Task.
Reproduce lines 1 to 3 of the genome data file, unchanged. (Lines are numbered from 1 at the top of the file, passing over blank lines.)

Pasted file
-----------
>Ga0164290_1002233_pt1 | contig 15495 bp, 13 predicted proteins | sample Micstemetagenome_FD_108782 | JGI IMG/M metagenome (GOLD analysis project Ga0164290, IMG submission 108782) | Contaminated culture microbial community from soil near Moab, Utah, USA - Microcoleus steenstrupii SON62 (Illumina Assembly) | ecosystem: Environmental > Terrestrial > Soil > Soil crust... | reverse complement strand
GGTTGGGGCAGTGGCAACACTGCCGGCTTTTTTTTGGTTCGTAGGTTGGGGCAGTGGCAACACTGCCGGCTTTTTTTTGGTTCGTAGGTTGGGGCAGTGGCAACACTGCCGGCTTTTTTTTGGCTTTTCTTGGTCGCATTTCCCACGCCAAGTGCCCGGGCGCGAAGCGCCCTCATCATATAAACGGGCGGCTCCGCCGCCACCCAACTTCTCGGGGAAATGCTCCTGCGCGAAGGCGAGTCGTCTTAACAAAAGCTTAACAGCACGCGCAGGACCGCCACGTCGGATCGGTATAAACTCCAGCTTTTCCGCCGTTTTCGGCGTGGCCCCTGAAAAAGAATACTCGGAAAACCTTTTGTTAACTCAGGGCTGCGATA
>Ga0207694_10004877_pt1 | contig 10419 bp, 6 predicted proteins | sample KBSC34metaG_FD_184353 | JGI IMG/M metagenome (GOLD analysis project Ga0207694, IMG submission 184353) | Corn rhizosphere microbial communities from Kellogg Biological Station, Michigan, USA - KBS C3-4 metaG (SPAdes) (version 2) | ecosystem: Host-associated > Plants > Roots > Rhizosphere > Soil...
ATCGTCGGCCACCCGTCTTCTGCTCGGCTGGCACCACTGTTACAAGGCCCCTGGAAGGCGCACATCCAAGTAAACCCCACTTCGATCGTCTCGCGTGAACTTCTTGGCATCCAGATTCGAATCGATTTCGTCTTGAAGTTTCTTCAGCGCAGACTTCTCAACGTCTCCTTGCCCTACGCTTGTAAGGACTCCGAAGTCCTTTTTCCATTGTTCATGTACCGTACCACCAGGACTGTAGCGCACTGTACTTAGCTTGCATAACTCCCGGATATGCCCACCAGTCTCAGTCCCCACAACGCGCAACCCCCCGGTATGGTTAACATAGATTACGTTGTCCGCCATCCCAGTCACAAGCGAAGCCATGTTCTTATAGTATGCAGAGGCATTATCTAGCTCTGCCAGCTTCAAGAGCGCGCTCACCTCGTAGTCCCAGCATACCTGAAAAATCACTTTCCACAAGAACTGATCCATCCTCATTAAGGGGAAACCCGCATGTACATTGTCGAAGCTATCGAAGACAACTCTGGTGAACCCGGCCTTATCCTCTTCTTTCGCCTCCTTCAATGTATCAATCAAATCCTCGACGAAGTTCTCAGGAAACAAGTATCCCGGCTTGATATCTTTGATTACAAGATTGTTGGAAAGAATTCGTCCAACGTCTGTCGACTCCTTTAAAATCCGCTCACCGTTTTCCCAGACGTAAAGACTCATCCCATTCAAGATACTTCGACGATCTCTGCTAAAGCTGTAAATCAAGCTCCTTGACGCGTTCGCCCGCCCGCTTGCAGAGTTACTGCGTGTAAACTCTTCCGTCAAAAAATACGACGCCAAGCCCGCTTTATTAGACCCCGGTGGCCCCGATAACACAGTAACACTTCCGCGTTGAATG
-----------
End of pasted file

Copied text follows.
>Ga0164290_1002233_pt1 | contig 15495 bp, 13 predicted proteins | sample Micstemetagenome_FD_108782 | JGI IMG/M metagenome (GOLD analysis project Ga0164290, IMG submission 108782) | Contaminated culture microbial community from soil near Moab, Utah, USA - Microcoleus steenstrupii SON62 (Illumina Assembly) | ecosystem: Environmental > Terrestrial > Soil > Soil crust... | reverse complement strand
GGTTGGGGCAGTGGCAACACTGCCGGCTTTTTTTTGGTTCGTAGGTTGGGGCAGTGGCAACACTGCCGGCTTTTTTTTGGTTCGTAGGTTGGGGCAGTGGCAACACTGCCGGCTTTTTTTTGGCTTTTCTTGGTCGCATTTCCCACGCCAAGTGCCCGGGCGCGAAGCGCCCTCATCATATAAACGGGCGGCTCCGCCGCCACCCAACTTCTCGGGGAAATGCTCCTGCGCGAAGGCGAGTCGTCTTAACAAAAGCTTAACAGCACGCGCAGGACCGCCACGTCGGATCGGTATAAACTCCAGCTTTTCCGCCGTTTTCGGCGTGGCCCCTGAAAAAGAATACTCGGAAAACCTTTTGTTAACTCAGGGCTGCGATA
>Ga0207694_10004877_pt1 | contig 10419 bp, 6 predicted proteins | sample KBSC34metaG_FD_184353 | JGI IMG/M metagenome (GOLD analysis project Ga0207694, IMG submission 184353) | Corn rhizosphere microbial communities from Kellogg Biological Station, Michigan, USA - KBS C3-4 metaG (SPAdes) (version 2) | ecosystem: Host-associated > Plants > Roots > Rhizosphere > Soil...